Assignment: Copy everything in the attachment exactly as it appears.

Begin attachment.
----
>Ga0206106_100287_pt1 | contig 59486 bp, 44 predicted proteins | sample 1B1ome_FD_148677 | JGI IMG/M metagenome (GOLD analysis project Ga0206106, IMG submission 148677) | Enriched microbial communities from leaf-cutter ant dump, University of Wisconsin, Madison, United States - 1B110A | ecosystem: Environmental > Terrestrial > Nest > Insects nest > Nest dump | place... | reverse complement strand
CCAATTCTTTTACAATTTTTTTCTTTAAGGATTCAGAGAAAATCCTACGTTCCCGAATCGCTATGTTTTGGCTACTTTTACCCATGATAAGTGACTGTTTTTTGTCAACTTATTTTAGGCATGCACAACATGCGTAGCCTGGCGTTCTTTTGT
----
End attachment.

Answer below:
>Ga0206106_100287_pt1 | contig 59486 bp, 44 predicted proteins | sample 1B1ome_FD_148677 | JGI IMG/M metagenome (GOLD analysis project Ga0206106, IMG submission 148677) | Enriched microbial communities from leaf-cutter ant dump, University of Wisconsin, Madison, United States - 1B110A | ecosystem: Environmental > Terrestrial > Nest > Insects nest > Nest dump | place... | reverse complement strand
CCAATTCTTTTACAATTTTTTTCTTTAAGGATTCAGAGAAAATCCTACGTTCCCGAATCGCTATGTTTTGGCTACTTTTACCCATGATAAGTGACTGTTTTTTGTCAACTTATTTTAGGCATGCACAACATGCGTAGCCTGGCGTTCTTTTGT